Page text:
The biggest mistake people make when wearing extensions is they neglect their hair.
Just because your hair is braided up and “put away” doesn’t mean it doesn’t need moisture.
Ironically people often do the most damage to their hair when they wear extensions.
There are two reasons…
- Stress on the hair (extensions that are too tight can thin your edges)
- Hair becomes overly dry
And this is a double-whammy if you happen to be transitioning to natural hair. Your hair is already in a very, very delicate state because of the line where your relaxer and natural hair meet (the demarcation line).
That’s why moisturizing transitioning your hair is crucial — even if you are wearing extensions or weave.
I don’t know about you but I would NEVER moisturize my hair while wearing extensions. I thought my hair was already protected due to the hairstyle.
Even worse… I would shampoo my hair weekly (which of course dries it out even more) and not replace any lost moisture.
A double no-no!
Then I’d take the extensions down and my hair would break like crazy due to never getting enough moisture for weeks!
Not good. 🙁
Water Equals Moisture
In order to properly moisturize your hair in extensions, it needs water. And you need something to seal that water in (a light pomade made with natural butters).
I know. Using water can sound counterintuitive because we associate water with frizz and messing up our hair.
You fear that your style might not last as long.
And who wants to pay $100 for some extensions only to mess them up in a few weeks?
I hear ya!
Prevent Frizz When Moisturizing
Here’s the key to moisturizing your hair with a water-based product and minimizing frizz.
- Lightly mist your hair with a spray bottle of water. (Check out the potion I whipped up for my Nubian Twists)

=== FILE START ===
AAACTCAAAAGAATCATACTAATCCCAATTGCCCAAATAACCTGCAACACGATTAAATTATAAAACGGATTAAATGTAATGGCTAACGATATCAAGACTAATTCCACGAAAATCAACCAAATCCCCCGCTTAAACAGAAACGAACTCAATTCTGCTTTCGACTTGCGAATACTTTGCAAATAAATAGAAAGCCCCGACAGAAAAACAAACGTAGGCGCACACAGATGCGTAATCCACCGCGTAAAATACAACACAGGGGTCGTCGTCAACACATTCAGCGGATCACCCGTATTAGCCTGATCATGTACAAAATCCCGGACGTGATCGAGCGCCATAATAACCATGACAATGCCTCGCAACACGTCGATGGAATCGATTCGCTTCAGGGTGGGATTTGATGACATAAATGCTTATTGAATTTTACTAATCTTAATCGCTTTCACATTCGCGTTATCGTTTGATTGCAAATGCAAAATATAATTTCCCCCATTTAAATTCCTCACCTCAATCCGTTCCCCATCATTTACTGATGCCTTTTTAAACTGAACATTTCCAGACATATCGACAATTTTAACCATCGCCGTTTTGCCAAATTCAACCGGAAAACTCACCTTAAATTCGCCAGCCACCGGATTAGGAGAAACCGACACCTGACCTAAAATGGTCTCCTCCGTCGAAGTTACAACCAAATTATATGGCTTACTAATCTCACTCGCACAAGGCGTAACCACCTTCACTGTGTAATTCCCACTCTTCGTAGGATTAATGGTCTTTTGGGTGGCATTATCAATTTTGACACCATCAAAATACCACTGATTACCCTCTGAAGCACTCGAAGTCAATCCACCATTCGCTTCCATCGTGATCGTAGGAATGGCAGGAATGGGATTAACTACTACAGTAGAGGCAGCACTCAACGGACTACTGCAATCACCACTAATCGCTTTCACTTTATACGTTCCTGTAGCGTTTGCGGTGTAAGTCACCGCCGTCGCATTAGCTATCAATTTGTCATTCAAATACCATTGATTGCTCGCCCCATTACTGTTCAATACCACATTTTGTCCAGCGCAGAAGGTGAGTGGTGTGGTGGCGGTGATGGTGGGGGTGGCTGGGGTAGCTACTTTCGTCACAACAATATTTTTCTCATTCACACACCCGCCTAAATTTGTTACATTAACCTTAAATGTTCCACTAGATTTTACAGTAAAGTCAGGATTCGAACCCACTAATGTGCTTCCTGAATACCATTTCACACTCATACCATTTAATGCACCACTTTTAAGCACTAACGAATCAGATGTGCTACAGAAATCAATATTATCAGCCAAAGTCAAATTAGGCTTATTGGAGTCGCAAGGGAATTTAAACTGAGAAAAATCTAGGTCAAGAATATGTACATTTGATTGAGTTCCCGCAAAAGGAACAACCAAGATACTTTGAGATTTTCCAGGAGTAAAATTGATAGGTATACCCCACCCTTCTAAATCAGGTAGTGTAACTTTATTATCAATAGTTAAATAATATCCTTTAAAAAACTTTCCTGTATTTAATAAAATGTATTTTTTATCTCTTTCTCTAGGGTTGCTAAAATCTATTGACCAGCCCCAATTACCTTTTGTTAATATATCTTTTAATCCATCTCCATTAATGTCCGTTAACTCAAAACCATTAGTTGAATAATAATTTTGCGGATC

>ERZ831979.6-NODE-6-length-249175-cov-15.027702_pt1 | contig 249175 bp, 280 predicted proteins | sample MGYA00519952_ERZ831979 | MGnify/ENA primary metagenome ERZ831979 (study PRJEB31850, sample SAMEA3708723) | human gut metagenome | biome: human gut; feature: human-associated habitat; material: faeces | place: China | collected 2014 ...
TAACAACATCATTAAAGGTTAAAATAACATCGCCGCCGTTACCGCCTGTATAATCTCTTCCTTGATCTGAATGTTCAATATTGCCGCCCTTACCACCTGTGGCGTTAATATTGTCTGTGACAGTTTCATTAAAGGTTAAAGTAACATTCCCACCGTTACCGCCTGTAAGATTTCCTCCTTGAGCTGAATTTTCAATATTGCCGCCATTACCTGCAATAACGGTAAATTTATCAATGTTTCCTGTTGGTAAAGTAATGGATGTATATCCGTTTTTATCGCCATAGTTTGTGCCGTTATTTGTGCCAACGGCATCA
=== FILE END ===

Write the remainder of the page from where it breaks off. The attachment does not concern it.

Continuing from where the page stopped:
- Then lightly coat it with a light moisturizing cream (Make sure it’s not too thick because it won’t dissolve as well and leave build-up)
- I like to add a light pomade to help seal the moisture in
- Grab a silk or satin scarf (cotton is a no-no and will soak up the moisture) and tie your hair down to prevent fly-aways
A few hours before bed is the ideal time to do this. That way the scarf will help your hairs lie down over night and keep your extensions looking fresh for the next day.
Repeat this every 3-4 days to keep your hair moisturized.
Why I Hate Braid Sheens
I know a lot of beauty supply stores sell braid sheens and moisturizers. I don’t like them because they contain all these added chemicals that either leave build up or make my scalp itch.
I prefer to make my own braid spritz so I know exactly what I’m putting in my hair.
When you are ready to take your extensions down, use a cheap rinse-out conditioner (Suave, for example, is 99 cents at many drugstores.)
- Spritz your hair with water and add the conditioner
- Slowly begin unraveling each extension
- As you remove them, gently section your hair into 4-6 sections.
- Be liberal with the conditioner to smooth out any tangles while separating your hair.
- You should be able to detangle with your fingers. A comb might be too harsh, especially on natural hair.
- Take any natural oil and rub it in your palm
- Glide your hands in a prayer method over each section to remove shed hairs.
Yes! You will have a lot of shedding, but it’s OK.
Remember, our hair sheds about 100 hairs per day, so this is just what couldn’t shed during the time you had the extensions in.
The longer the extensions were in your hair, the more shed hair you will have.
It’s important to remove as much shed hair as you can BEFORE shampooing so you don’t create tangles in the shower.
And that’s how you keep your hair healthy while you have extensions.